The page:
How Prosper Mastermind is Growing STL’s Female Entrepreneur Community

Audra Harrold was an entrepreneur who was struggling as she navigated the startup space. Founder and CEO of SassyBull, an equestrian line of sport clothing dedicated to athletes ages 5-25, she made some early—and costly—mistakes.

Entrepreneurs at a Mastermind meeting. Photo by Jennifer Korman
Entrepreneurs at a Mastermind meeting. Photo by Jennifer Korman

Just as her frustration was at an all time high, a friend told her about Prosper Women Entrepreneurs. Harrold attended office hours with Aimee Dunne, Prosper Institute Sr. Director, and by the time she left, she says she was giddy with excitement.

“I felt like it was created just for me,” she says. “And it was, and all the women entrepreneurs in St. Louis who are just like me. For the first time, I realized I was not supposed to travel this crazy startup road alone.”

After that meeting, Harrold went to every PWE event she could attend. When the applications opened for their Mastermind Program, she knew she wanted to participate.

Prosper Mastermind is a two-year program where groups of 5-7 women meet monthly to participate in the process they have been trained in with access to a Prosper Mastermind Committee advisor as well as a seasoned mentor. It’s a process built on evidence-based methodology developed to allow the groups to self-facilitate and encourages goal setting, support and accountability.

Photo by Jennifer Korman
Photo by Jennifer Korman

“We believe in the process that we’ve built,” says Aimee Dunne. “In that it alleviates a lot of the problems that can occur when you get a group together—the book club gone bad idea—And It’s all kinds of businesses. It’s diversity of business industry, diversity in age and of course diversity in terms of race and ethnicity is always something we’re striving for. So it’s a good mix and that’s important to us.”

Cathy Dunkin, Founder of Standing Partnership, a communications consulting firm, serves as a mentor within the program, bringing more than 24 years of experience to help entrepreneurs.

“I had known about the program and was excited about the effort’s growth when Jennifer Ehlen and Aimee Dunne called me about becoming a mentor,” says Dunkin. “I believe the most valuable part of the program is the chance to meet regularly with peers who are experiencing the same things you are in building an entrepreneurial business. They know what you’re going through, and they honestly share relevant experience the group participants couldn’t find anywhere else. When you run a young company, sometimes you can feel very much alone!”

Harrold agrees.

“I was not expecting to bond so quickly with a group of women I now call friends, she says. “The five of us, all with different businesses with different challenges, have really connected—even beyond a business level. I look forward to our monthly meetings and can’t wait to hear how everyone handled their last challenge.”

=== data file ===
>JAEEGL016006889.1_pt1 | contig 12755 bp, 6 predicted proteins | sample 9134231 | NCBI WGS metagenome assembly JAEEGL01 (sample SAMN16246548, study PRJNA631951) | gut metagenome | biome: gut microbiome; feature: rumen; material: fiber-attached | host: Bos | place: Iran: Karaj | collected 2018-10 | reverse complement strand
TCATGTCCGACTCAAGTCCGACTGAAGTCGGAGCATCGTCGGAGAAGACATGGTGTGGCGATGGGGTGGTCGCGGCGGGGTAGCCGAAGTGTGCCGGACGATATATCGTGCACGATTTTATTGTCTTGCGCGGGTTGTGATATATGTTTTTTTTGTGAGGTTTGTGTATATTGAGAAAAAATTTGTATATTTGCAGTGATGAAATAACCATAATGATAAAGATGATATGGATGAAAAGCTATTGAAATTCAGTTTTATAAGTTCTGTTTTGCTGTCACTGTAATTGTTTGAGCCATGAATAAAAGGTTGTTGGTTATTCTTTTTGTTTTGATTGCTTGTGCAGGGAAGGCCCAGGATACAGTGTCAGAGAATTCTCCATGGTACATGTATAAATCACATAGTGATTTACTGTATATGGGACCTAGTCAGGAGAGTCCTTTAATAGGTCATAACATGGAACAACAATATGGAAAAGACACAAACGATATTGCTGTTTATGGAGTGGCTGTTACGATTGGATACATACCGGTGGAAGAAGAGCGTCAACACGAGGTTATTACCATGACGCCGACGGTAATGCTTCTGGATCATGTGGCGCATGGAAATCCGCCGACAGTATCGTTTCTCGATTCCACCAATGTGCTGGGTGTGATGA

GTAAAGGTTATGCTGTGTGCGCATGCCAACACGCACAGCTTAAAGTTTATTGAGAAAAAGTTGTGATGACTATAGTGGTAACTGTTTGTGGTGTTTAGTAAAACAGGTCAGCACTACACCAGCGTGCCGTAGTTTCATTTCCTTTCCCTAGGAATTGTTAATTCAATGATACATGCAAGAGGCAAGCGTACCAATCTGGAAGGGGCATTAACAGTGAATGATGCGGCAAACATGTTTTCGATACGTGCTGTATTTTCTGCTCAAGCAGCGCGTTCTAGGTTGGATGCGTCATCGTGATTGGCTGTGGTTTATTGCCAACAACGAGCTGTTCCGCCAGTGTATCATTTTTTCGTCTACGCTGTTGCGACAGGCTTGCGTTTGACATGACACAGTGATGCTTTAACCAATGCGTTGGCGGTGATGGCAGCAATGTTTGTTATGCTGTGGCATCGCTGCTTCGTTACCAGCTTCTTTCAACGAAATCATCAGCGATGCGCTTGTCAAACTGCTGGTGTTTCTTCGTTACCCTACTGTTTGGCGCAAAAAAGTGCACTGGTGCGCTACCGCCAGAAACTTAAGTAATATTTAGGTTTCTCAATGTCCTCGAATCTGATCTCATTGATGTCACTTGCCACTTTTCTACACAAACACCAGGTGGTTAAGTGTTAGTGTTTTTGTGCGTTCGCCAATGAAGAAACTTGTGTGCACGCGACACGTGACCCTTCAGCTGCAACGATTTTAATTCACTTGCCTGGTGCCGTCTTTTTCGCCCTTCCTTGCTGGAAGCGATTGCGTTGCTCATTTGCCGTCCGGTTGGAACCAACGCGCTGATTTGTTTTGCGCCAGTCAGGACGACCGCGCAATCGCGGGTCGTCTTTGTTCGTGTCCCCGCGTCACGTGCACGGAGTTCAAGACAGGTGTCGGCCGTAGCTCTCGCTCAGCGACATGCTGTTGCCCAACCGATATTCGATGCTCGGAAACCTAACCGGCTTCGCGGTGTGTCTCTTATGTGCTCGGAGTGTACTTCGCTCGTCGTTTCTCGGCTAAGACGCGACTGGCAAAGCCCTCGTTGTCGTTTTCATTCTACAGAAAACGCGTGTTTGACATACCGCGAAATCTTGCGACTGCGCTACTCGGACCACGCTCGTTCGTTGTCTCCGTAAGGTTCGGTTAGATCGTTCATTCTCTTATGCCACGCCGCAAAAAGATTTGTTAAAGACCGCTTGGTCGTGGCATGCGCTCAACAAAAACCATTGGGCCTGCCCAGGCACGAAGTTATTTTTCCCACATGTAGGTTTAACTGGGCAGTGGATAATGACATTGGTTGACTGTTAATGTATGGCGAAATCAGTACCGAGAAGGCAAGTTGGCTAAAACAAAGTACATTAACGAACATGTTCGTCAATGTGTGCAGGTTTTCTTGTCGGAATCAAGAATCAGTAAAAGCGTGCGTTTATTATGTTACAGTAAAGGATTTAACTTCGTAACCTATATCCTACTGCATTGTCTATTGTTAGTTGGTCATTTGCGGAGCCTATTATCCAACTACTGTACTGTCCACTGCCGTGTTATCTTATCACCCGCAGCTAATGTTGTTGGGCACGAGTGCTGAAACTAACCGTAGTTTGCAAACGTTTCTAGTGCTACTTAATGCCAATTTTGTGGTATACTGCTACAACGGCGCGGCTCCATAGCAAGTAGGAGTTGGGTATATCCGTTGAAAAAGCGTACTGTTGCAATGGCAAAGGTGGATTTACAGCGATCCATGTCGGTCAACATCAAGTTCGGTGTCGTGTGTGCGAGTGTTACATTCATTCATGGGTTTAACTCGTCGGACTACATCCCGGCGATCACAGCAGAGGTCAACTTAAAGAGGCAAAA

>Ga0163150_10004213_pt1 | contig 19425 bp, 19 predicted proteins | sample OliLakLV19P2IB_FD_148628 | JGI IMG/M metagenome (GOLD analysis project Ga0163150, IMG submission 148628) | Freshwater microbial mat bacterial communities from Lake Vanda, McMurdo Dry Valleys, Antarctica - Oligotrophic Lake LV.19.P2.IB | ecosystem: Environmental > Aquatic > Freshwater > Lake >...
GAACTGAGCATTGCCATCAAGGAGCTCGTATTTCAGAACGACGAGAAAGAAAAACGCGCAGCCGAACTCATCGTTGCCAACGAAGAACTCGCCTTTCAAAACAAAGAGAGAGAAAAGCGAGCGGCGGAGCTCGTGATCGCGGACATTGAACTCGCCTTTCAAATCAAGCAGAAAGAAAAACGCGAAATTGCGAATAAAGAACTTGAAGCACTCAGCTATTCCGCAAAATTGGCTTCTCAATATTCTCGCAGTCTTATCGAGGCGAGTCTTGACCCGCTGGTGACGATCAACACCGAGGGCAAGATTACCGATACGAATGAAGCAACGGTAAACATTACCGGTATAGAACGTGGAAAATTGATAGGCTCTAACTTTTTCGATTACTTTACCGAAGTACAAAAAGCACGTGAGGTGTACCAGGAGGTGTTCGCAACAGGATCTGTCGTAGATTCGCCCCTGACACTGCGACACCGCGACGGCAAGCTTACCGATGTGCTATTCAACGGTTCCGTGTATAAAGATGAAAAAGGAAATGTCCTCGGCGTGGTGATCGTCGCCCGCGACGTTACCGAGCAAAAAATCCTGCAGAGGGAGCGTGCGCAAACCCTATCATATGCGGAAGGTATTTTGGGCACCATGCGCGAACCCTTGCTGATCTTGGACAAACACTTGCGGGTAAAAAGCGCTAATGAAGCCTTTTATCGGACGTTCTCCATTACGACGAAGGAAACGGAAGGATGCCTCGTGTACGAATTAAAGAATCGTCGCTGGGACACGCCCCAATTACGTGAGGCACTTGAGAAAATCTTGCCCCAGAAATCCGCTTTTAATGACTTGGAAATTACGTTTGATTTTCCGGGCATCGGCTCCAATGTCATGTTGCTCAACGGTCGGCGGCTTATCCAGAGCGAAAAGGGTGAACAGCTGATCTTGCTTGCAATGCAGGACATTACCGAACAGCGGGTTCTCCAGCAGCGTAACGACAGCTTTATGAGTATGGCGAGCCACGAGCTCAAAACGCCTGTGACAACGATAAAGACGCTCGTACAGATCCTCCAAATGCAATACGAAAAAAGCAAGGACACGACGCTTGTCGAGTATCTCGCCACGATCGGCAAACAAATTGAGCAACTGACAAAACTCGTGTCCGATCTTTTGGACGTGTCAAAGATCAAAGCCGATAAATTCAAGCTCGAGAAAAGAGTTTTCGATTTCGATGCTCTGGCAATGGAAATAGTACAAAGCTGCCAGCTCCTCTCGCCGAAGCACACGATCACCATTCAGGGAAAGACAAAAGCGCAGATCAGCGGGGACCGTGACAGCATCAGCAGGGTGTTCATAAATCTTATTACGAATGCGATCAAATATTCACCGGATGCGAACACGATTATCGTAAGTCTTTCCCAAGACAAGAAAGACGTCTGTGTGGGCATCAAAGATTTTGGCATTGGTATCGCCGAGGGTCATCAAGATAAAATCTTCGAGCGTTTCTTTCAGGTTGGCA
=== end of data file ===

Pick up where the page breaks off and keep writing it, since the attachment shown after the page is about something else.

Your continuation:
Photo by Jennifer Korman
Photo by Jennifer Korman

To date, 73 women have been trained through Prosper Mastermind. And because of the two-year commitment, the process to make it in the program happens in three stages: The application, a mandatory orientation, and then if accepted, signing a commitment letter.

“One thing I have loved from the very beginning is the level of dedication required by all participants, says Harrold. “From the application process, to the “are you sure? here’s what’s involved” required orientation, to the monthly meetings, attendance is mandatory. I love this because I know everyone has an equal level of dedication to our group.”

Once the participants are selected, careful attention is paid to forming the groups.

“We won’t put competitors together and we won’t put someone who has been doing their business for 15 years and is pivoting with someone who is just starting out,” says Dunne. “We really do try to get to know the women through the applications and the orientation sessions so we can say ‘this looks like a good group”. It’s important to us to be very thoughtful about it.”

Just as selecting the groups is done with consideration, participants are asked to approach each session with a certain level of mindfulness.

“Group members must be prepared to be candid and open,” says Dunkin. “It’s critical to get past your own experience, biases and pre-conceived solutions so that you really hear and benefit from the others’ experience and advice.  Anyone who already thinks she or he knows everything won’t benefit from this type of sharing environment. “

And many entrepreneurs have found the environment is rewarding. Harrold’s Sassybull line of clothing is set to launch January 23rd, 2016. Harrold counts the Mastermind program as one of the best things she’s done since starting her business. And her dedication seeps into the messaging of Sassybull.

“It’s more than a cool new brand of sport clothing for young riders. It makes the statement that riding is a serious sport, not a hobby,” she says. “It’s drive and determination that are characteristics of being a SassyBull.”

Interested in applying for Prosper Mastermind? Applications will open in in February 2016 for the next cohort.

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